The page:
Wednesday, February 23, 2011

1s Clay Exploration

This week we focused on clay. For their first introduction to clay, the new 1s class began with a soft, grainy clay, a rolling pin and a popsicle stick for poking. At first they really didn't know what to make of it. They were daring and tired to touch it, but quickly moved to the easels where they felt more comfortable.
At this age I like to introduce children to clay on it's own at first, but eventually I always incorporate water to entice them. This brings them back to the table and helps them to engage more with the clay.
Once the children felt more comfortable working with the clay, I began to introduce paint and various tools to use in their exploration.
After getting to know the clay (hard work!), the children moved on to what they know and love... pure water play!

The other 1s class are returning students with a little clay experience under their belts. So instead of the soft pliable clay I use with beginners, I offered them a modeling clay that is more firm and very smooth. Because it isn't as squishy as the other clay, it shows pokes and prints really well. The children began rolling, stamping, and poking the clay and seemed to be intrigued by this new material.

After a while, I offered the children more tools, paint, and water to use with their clay.

This clay is soooo smooth- when combined with water it creates a sensory experience unlike any other!

Sunday, February 20, 2011

Clay Pinch Pots and Messy Exploration

This week we focused on clay. While the new students spent some time getting to know the clay, the returning students were offered a chance to learn a new clay technique. The 2s class started off with a soft, grainy clay (usually used for wheel throwing) which is easy to manipulate for a first clay experience. They held and poked the clay, then used a variety of tools to explore its properties.

As returning students, the 3s/4s class learned a new technique to make "pinch pots." They used a modeling clay that is more firm than the throwing clay, but very smooth. After they formed a small bowl shape, they decorated their pinch pots with rhinestones, buttons, glitter, and paint.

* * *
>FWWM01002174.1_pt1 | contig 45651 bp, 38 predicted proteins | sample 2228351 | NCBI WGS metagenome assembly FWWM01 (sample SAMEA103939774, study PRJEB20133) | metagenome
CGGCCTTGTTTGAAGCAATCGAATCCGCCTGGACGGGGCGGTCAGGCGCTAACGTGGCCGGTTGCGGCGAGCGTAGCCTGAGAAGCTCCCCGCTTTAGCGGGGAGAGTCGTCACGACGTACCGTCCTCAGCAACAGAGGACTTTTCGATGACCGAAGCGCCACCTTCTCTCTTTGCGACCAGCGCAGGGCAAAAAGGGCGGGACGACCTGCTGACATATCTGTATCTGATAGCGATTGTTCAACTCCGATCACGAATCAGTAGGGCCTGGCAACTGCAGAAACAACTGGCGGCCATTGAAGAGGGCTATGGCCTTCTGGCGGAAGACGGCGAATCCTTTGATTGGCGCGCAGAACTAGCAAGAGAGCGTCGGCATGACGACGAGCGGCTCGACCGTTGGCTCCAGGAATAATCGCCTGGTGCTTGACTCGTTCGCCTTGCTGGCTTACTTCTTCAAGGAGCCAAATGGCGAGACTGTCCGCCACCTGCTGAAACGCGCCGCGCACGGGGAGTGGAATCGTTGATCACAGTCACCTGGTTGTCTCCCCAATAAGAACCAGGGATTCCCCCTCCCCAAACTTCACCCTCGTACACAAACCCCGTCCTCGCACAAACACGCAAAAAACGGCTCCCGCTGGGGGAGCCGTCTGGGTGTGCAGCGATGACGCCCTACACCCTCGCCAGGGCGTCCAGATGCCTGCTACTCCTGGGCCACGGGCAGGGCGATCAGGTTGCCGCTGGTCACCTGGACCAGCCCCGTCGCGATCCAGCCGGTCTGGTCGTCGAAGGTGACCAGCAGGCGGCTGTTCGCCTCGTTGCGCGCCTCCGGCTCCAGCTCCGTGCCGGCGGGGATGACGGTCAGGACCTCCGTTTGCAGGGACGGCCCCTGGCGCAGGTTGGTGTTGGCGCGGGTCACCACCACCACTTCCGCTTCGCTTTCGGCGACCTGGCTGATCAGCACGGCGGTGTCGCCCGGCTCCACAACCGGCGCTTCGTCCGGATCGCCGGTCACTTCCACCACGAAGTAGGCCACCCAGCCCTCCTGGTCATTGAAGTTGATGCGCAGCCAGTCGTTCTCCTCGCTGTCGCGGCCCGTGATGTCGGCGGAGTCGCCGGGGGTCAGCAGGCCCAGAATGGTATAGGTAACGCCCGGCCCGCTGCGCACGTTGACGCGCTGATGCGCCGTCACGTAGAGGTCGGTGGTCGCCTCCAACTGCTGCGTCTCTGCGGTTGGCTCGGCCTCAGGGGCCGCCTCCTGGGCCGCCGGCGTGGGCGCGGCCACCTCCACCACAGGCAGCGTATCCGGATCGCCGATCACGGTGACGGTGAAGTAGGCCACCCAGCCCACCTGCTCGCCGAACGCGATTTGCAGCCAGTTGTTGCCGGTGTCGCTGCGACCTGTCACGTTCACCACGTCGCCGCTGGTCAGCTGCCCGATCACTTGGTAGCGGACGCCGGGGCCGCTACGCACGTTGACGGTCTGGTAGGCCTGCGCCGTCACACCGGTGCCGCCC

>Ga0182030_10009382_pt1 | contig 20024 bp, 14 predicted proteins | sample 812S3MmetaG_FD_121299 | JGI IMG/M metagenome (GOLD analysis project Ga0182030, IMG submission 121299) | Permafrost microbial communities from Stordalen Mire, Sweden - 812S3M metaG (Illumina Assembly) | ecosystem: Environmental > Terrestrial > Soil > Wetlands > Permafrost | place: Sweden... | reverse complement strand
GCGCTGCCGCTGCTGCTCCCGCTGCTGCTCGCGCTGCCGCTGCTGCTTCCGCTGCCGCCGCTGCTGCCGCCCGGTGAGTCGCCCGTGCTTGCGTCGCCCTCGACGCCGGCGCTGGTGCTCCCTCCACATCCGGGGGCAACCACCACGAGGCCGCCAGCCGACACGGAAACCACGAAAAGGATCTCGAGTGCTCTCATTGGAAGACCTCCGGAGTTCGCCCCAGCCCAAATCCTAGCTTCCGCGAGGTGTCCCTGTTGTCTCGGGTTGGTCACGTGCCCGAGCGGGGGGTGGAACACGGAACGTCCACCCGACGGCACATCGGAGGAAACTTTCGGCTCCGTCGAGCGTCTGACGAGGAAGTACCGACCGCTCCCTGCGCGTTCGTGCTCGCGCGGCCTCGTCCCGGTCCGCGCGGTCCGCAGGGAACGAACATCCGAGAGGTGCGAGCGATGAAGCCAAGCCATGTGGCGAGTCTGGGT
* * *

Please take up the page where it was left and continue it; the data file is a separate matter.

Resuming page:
When the children finished their pinch pots, we put them to dry and I offered them new clay to explore with tools and water. Allowing the children to continue investigating clay in an open-ended format is an important part of the learning process.

After some messy clay exploration, I offered the 2s class new materials to incorporate into their clay work (paint, buttons, rhinestones, popsicle sticks, and toothpicks).

It's been a rainy week, so the children gathered around a bucket of water for wash-up time inside the studio.
The finished pinch-pots from the 3s/4s class...

Friday, February 18, 2011

1s Texture Painting

This week the 1s classes worked on texture paintings, similar to the older classes. The new 1s group began by practicing their squeezing skills and squeezed out tempera paint onto their tag board. This is a hard skill to learn at first, but it's a great way to work on fine motor development.
The older 1s (who are returning students) began by squeezing the paint into a mixing bowl that held a variety of thickening ingredients. Some children had sand, others had shredded tissue paper, flour, or coarse salt. After stirring everything together, they scooped the paint onto the tag board to begin their texture paintings.

After squeezing the paint onto the tag board, the new 1s group added their texture (sand and coarse salt) directly onto their paint. Glitter became a favorite additive as well!
Once the children all had thick, textured paint to work with, I offered them various scraping tools or items to move the paint around the paper- paint rollers, cars, sand rakes, combs, and plastic putty knives.

As they moved around the studio, the children began to paint at the easels or find new materials on the shelf. This type of movement and exploration allows young toddlers to take a breather before returning to the table to continue their work

As the children get to know each other, they are beginning work together more and make social connections through art!

Tuesday, February 15, 2011

Making Textured Paint

This week we focused on making our own textured paint. Each child was given a mixing bowl, a spoon, a textured ingredient (sand, sea salt, tissue paper), glue, flour, and a squeeze bottle of watered down tempera paint. They added each ingredient to the bowl and stirred and stirred until it was evenly mixed.

Once a thick paint was formed, each child scooped it out onto a large piece of tag board to begin their texture painting.

To move the paint around the boards, I offered the children a variety of scrapers- craft sticks, sand rakes, plastic putty knives, and plastic notched scrapers (usually used for tile grouting). Using these tools, the children scraped and pushed the paint around, watching the colors mix together to become new colors.

After experimenting with their first batch of textured paint, the children began to add more ingredients to their mix- like glitter, colored glue, more flour, and even collage items.

The thick rough texture of the paint also provided a new type of tactile experience!

In contrast with out thick textured paint, we later moved outside to learn about drip/splatter painting with very watery, thin paint. The children automatically wanted to put the brush to the paper until I demonstrated how holding the brush up high allows for the paint to drip down onto the paper. The older children got really into it, experimenting with different wrist and arm movements.

Jackson Pollocks in the making!